Light From Universe's First Stars Seen
This story was updated at 3:00 p.m. EDT.
Astronomers have spotted light from the very first stars in the universe, which are almost as old as time itself.
Shortly after the Big Bang 13.7 billion years ago, the universe cooled enough to let atoms form, which eventually clumped together to create the first stars. Ever since these stars ignited, their light has been filling the universe, creating a pervasive glow throughout space that each successive generation of stars adds to.
Now, astronomers have detected this glow — called the extragalactic background light, or EBL — and have separated out the light from later stars, isolating the contribution from the first stars that ever existed.
"The EBL is the ensemble of photons generated by all the stars and also all the black holes in the universe," said astrophysicist Marco Ajello of the SLAC National Accelerator Laboratory in California, who led the research. "The EBL also includes the light of the first massive stars that ever shone. We have a fairly good knowledge of the light emitted by 'normal' stars. Thus, by measuring the EBL we are able to constrain the light of the first stars."
Ajello and his team did not measure the EBL directly, but they detected it by analyzing measurements of distant black holes made by NASA's Fermi Gamma-Ray Space Telescope. Fermi studied light from objects called blazars, which are giant black holes that release copious amounts of light while gobbling up large meals of matter.
"We use [blazars] as cosmic lighthouses," Ajello said. "We observe their dimming due to the EBL 'fog'. This allows us to quantify how much EBL there is between us and the blazars. As blazars are distributed across the universe, we can measure the EBL at different epochs."
The study was able to probe light emitted by stars that existed when the universe was just 0.6 billion years old or so — relatively an infant.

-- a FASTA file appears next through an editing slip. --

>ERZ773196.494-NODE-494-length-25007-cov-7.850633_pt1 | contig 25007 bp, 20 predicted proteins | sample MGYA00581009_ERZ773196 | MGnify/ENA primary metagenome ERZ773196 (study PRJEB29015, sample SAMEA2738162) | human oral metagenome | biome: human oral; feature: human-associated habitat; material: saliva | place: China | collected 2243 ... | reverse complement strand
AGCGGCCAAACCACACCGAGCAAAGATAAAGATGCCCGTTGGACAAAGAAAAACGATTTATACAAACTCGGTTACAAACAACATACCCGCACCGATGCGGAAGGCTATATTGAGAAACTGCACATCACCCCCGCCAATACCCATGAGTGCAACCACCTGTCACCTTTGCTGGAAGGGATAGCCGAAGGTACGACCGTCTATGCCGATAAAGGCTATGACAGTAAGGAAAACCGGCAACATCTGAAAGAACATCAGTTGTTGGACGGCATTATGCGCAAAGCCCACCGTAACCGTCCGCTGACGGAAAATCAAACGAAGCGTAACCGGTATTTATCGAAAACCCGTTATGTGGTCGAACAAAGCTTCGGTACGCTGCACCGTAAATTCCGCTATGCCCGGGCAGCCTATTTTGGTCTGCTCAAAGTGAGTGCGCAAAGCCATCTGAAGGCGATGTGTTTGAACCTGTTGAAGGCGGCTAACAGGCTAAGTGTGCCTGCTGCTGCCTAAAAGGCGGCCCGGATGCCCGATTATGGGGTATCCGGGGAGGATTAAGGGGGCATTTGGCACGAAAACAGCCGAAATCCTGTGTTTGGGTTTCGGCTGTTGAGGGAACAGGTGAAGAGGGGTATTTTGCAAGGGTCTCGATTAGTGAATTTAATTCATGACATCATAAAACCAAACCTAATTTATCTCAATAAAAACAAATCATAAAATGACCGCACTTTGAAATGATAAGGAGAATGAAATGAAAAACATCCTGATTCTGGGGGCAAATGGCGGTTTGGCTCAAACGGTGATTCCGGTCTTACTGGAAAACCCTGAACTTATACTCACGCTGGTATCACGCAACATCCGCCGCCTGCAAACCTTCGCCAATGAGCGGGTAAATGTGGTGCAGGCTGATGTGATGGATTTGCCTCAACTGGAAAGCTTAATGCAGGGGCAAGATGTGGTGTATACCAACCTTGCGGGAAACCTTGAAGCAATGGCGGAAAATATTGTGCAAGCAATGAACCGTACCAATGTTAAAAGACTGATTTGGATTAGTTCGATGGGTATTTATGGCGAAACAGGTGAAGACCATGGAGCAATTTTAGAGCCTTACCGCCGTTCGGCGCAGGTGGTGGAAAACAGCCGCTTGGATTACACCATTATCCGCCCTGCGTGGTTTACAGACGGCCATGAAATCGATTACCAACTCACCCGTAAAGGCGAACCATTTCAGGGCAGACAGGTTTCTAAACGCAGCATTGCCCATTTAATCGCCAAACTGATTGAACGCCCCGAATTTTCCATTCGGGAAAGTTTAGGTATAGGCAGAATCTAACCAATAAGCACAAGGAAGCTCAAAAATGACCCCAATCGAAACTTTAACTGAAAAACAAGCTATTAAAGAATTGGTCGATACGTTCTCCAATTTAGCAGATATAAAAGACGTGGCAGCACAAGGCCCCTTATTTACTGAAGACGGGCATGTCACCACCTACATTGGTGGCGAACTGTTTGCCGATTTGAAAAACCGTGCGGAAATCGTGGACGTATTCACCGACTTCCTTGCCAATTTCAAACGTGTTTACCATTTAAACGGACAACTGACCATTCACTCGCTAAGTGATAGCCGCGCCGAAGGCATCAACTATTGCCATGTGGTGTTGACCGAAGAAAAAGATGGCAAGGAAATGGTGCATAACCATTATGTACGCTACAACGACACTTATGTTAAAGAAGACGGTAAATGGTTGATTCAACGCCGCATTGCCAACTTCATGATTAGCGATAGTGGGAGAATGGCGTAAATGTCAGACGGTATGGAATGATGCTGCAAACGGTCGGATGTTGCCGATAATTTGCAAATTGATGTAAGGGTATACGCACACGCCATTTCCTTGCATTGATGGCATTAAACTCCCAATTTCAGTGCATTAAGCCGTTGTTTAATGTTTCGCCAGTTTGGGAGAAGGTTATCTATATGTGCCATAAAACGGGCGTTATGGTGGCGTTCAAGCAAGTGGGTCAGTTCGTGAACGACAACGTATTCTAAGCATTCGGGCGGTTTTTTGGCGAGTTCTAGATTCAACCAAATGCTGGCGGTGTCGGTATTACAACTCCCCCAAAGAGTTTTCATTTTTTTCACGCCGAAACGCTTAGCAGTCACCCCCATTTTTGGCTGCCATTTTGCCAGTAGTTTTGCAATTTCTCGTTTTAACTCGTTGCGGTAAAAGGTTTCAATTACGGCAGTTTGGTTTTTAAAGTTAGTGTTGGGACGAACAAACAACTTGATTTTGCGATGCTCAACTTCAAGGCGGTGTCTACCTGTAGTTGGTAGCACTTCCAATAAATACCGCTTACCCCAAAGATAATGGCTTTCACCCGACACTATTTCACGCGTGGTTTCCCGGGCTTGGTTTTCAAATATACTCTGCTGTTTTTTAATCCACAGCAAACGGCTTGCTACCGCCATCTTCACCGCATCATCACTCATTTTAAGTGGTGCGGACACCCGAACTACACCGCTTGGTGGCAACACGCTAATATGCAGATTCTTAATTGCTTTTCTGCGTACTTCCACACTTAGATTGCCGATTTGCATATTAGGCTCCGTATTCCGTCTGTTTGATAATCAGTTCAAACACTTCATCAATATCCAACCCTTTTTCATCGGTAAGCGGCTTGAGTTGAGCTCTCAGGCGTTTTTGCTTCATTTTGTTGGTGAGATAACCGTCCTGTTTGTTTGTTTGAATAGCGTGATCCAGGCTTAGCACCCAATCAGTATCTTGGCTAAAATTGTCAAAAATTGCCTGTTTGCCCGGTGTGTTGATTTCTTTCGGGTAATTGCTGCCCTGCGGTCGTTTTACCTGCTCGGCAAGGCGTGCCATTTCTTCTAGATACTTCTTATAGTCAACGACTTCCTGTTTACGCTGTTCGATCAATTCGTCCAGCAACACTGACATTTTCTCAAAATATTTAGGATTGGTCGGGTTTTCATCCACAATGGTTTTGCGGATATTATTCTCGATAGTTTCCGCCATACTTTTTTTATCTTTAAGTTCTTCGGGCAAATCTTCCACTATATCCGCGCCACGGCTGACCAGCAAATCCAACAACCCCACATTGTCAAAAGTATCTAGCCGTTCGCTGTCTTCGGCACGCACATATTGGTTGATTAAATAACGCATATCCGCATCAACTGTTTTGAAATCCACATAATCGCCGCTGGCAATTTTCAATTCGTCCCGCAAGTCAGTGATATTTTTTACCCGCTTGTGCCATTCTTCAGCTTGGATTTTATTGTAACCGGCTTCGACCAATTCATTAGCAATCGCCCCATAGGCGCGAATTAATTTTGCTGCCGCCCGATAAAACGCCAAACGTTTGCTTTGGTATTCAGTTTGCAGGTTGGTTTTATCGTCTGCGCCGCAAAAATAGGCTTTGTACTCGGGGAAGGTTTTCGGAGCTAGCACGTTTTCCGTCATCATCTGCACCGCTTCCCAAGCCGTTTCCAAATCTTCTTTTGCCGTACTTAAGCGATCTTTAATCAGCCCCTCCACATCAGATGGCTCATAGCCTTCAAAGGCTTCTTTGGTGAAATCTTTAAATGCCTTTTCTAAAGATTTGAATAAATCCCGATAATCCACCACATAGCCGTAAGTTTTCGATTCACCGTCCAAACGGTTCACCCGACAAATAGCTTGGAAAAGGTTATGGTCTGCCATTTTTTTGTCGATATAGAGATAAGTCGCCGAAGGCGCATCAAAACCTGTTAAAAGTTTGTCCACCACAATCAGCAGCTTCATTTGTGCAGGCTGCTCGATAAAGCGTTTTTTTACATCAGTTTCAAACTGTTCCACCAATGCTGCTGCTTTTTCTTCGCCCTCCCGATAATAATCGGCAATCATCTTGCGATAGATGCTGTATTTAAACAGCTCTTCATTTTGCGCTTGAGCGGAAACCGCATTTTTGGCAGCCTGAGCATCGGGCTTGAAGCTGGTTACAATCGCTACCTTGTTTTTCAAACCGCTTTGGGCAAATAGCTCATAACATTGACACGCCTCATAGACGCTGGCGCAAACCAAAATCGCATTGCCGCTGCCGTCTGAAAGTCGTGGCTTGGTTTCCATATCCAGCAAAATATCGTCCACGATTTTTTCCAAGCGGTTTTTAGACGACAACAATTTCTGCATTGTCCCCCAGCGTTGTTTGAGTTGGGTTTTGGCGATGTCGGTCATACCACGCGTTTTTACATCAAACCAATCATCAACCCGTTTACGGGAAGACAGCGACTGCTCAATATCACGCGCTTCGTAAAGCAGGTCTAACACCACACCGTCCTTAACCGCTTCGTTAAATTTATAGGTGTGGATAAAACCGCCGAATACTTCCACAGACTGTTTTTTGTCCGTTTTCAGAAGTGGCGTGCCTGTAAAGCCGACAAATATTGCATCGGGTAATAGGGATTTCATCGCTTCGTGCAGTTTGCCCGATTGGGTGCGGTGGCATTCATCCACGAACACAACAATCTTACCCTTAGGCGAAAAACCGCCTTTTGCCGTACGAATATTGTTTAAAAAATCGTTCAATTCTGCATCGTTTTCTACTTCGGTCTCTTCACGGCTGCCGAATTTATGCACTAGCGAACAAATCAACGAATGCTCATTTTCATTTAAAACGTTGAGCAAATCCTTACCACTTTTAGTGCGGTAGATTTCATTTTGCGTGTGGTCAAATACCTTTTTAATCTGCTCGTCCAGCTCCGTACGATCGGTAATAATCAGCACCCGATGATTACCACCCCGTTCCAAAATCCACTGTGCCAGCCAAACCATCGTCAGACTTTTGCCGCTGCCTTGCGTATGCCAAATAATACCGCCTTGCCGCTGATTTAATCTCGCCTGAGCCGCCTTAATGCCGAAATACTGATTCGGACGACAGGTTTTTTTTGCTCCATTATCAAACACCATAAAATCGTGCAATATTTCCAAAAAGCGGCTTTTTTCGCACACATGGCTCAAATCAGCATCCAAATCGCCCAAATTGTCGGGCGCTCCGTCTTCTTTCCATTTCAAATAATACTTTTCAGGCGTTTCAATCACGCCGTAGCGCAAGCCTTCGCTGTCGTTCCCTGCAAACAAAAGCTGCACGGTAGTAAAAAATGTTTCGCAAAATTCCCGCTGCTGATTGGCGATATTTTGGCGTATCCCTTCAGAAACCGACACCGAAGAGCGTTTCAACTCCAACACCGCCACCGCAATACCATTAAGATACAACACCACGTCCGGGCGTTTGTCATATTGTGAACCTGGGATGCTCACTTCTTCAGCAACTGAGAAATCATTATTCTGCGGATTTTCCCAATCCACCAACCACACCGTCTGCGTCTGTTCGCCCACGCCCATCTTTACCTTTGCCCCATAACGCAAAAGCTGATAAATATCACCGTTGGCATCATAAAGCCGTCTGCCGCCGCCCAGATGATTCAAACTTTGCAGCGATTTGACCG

These first stars are thought to have been quite different from stars that form today. In general, they were much more massive, containing up to hundreds of times the mass of our sun, and burned hotter, brighter, and for shorter lifetimes than stars today. [Gallery: History & Structure of the Universe]
The new measurements should help astronomers answer some of their most basic questions about the first generations of stars, such as how quickly they formed, and how soon after the birth of the universe the first stars came to be, researchers said.
"We really need to understand this period," said Volker Bromm, an astronomer at the University of Texas at Austin who did not participate in the research, during a NASA press conference announcing the results. "At this point we have theoretical models, but we need to test them and constrain them."
"With Fermi we have the first step into this cosmic frontier," Bromm added.
Already, the scientists have found that the first stars' peak formation rate must have been lower than previously thought.
Ultimately, the researchers would like to constrain this parameter further, and eventually to glimpse these ancient stars themselves. Future technology, such as NASA's successor to the Hubble Space Telescope, called the James Webb Space Telescope (expected to come online by 2018), should come closer to doing the job.
"Detecting these stars is very important, but currently impossible," Ajello said. "The Webb Telescope in a few years might be able to see the first galaxies (not the first stars though). In this way we are already able to set constraints on the amount and role of these stars in the early universe."
The findings are reported in the Nov. 2 issue of the journal Science.
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